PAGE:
As part of the project, the speed limit was reduced on the edges of town. A new turning lane at the hospital has also helped vehicle and pedestrian safety. The project also included ADA-accessible sidewalks, which were a much-needed improvement.

Passed a tobacco-free parks policy

To keep Manning city grounds tobacco free, the Manning Girl Scouts took charge. With the guidance of their leader, the troop did all the research, made signage, and presented to the Parks and Recreation board and city council.

“It was inspiring to see young people in our community get so involved,” says Meyer. “They participated in debates about policies vs. laws. They sparked conversations about how to better connect with people who use tobacco, and how to help them quit. They saw this project through, from start to finish.”

The community response has been overwhelmingly positive about the new policy, which helped address concerns at city-owned parks, the rec center, sports fields, trails and river access points.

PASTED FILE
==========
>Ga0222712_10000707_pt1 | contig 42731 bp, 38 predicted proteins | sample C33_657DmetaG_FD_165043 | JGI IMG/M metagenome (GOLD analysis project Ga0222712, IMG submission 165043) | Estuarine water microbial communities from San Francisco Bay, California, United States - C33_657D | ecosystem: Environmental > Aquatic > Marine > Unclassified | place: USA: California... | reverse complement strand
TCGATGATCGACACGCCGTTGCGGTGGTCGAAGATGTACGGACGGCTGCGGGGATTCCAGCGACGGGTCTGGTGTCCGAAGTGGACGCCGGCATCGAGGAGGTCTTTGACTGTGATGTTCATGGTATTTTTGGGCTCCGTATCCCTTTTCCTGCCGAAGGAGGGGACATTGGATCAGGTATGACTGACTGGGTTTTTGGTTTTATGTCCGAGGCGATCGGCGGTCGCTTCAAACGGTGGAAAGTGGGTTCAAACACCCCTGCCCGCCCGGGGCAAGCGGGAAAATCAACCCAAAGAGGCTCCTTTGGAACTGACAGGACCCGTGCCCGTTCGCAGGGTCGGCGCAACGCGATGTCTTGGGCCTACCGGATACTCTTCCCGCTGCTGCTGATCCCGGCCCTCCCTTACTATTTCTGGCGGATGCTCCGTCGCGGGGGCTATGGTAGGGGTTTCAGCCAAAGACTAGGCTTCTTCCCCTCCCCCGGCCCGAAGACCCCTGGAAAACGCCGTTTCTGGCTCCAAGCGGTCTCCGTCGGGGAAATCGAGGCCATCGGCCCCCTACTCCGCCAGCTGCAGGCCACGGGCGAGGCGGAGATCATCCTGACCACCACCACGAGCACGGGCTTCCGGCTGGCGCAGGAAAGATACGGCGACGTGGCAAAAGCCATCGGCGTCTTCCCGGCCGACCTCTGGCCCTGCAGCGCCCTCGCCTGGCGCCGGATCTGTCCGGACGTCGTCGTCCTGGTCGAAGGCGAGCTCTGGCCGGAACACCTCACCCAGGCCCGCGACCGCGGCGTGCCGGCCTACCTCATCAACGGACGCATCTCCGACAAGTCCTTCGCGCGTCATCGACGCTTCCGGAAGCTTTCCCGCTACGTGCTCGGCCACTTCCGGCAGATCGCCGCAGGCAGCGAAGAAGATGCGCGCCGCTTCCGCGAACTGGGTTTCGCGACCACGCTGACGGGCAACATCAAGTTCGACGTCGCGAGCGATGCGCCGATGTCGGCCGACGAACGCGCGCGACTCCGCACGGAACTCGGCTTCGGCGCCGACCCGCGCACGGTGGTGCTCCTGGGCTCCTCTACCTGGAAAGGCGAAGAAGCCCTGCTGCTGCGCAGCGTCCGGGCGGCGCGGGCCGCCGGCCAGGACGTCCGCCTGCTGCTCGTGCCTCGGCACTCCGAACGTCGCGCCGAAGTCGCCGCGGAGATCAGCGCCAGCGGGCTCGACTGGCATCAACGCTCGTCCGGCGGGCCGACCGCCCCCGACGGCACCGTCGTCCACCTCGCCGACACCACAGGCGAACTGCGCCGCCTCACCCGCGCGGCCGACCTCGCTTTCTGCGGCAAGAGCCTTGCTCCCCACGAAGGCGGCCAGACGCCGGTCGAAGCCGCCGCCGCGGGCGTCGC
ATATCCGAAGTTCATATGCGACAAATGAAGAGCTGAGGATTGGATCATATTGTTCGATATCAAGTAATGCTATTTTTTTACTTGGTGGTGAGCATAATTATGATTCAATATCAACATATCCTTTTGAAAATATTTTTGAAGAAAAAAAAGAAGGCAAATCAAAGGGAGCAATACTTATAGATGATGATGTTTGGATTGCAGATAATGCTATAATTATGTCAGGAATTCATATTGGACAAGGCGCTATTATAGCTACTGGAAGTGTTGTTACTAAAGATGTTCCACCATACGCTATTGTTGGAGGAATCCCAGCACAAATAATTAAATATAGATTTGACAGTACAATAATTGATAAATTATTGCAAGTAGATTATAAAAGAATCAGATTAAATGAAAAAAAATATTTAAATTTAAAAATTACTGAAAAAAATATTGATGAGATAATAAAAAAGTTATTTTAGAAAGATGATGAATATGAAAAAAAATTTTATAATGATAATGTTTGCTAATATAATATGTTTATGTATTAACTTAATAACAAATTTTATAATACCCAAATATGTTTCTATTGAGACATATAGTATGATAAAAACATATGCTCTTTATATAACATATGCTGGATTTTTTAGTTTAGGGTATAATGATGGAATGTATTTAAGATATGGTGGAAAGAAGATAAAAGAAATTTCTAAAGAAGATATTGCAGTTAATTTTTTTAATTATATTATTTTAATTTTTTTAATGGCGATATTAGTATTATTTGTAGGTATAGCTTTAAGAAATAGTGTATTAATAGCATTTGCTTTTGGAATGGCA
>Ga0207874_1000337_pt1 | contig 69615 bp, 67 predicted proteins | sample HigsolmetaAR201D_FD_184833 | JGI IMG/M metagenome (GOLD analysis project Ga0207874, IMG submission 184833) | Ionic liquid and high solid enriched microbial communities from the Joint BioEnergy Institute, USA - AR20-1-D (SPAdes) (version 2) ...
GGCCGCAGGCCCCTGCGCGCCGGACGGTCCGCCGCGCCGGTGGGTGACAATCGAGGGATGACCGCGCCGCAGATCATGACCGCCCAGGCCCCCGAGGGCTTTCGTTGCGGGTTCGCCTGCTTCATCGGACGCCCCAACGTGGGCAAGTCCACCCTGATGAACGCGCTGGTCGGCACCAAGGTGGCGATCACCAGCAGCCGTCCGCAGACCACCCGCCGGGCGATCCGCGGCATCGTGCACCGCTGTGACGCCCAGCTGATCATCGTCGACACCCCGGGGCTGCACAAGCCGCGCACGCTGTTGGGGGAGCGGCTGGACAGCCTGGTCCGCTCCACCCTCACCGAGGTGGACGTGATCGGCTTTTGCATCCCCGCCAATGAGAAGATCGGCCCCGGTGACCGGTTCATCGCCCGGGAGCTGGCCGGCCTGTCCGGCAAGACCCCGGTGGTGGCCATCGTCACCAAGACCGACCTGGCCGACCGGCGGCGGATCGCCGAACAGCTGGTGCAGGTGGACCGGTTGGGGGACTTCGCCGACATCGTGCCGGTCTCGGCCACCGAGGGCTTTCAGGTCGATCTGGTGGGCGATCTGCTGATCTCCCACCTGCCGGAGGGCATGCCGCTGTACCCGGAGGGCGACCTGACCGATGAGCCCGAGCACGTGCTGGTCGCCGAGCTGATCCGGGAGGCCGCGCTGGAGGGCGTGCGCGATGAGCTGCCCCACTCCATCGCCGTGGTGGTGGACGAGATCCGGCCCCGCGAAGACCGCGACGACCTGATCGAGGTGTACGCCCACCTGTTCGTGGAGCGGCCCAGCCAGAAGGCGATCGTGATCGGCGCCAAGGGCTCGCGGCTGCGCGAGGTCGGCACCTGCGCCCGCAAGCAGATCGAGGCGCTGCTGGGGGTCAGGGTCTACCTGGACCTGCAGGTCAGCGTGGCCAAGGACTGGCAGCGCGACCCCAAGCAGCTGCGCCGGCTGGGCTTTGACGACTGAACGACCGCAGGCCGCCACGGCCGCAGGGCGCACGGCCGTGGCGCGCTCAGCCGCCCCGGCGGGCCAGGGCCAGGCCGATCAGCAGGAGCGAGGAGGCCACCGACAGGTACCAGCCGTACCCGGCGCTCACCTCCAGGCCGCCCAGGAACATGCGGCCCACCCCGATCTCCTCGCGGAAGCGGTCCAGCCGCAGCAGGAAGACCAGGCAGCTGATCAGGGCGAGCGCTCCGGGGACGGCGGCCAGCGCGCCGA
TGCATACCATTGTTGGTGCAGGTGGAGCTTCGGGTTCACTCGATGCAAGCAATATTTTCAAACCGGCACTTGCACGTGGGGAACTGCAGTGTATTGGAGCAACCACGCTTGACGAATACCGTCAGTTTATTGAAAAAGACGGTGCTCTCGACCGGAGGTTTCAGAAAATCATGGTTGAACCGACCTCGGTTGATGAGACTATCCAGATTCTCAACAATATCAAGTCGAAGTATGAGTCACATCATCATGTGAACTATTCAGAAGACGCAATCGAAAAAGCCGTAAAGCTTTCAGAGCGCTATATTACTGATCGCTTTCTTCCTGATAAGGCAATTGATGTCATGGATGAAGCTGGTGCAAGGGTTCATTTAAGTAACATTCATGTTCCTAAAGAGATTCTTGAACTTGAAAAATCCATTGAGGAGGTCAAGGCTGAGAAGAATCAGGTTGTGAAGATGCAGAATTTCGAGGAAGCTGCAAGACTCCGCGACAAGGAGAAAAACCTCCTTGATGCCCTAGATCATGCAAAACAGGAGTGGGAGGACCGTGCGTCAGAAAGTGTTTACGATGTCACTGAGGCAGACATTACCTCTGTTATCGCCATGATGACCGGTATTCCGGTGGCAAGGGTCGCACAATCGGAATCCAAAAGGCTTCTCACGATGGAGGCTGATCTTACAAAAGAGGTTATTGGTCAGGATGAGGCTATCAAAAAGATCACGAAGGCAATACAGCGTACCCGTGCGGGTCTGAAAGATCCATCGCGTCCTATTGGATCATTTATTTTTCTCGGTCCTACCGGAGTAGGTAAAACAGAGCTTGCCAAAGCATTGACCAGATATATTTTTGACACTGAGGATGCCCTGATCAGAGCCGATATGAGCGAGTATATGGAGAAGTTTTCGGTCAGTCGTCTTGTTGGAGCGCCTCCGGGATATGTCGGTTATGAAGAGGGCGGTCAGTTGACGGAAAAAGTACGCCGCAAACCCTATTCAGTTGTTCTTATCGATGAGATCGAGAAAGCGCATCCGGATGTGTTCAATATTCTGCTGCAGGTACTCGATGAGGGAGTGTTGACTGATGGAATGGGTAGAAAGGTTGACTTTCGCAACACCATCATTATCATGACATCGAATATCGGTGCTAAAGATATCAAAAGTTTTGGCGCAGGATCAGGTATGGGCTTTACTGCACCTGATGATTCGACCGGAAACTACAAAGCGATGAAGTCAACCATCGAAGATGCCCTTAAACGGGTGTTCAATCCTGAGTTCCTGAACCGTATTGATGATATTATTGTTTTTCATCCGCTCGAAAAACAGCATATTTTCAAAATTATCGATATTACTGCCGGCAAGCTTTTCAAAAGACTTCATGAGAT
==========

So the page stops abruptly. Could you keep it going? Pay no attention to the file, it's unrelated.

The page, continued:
The new policy received unanimous approval, and the troop celebrated the new tobacco-free policy with an event at the park, where they also installed the signage. “Now, you rarely see someone smoking in these areas,” says Meyer. “As an added plus, you don’t see cigarette butts littered on these properties.”

Created trails that provided safe access to schools

Trails have been on Manning’s wish list for years. “When we surveyed people in the community, pre-pandemic, about the amenities they use most, the number one item was trails,” says Meyer. “Interest has only grown since that time.”

The most recent trail addition provided a safe route to school from the residential part of South Manning, plus a sidewalk and a crosswalk. “Kids were walking through parking lots and fields to get to school and church activities,” says Meyer.

Before the trail officially opened, people were using it. The school agreed to clear the snow so it can be used for students to get too school. The church, which houses a preschool program and after-school activities, also donated land to the project and hope to paint a mural along the route. The electric utility partnered to put lighting on the trail. “This was necessary, as we underestimated the number of runners and walkers who use the trail in the wee hours of the morning,” says Meyer.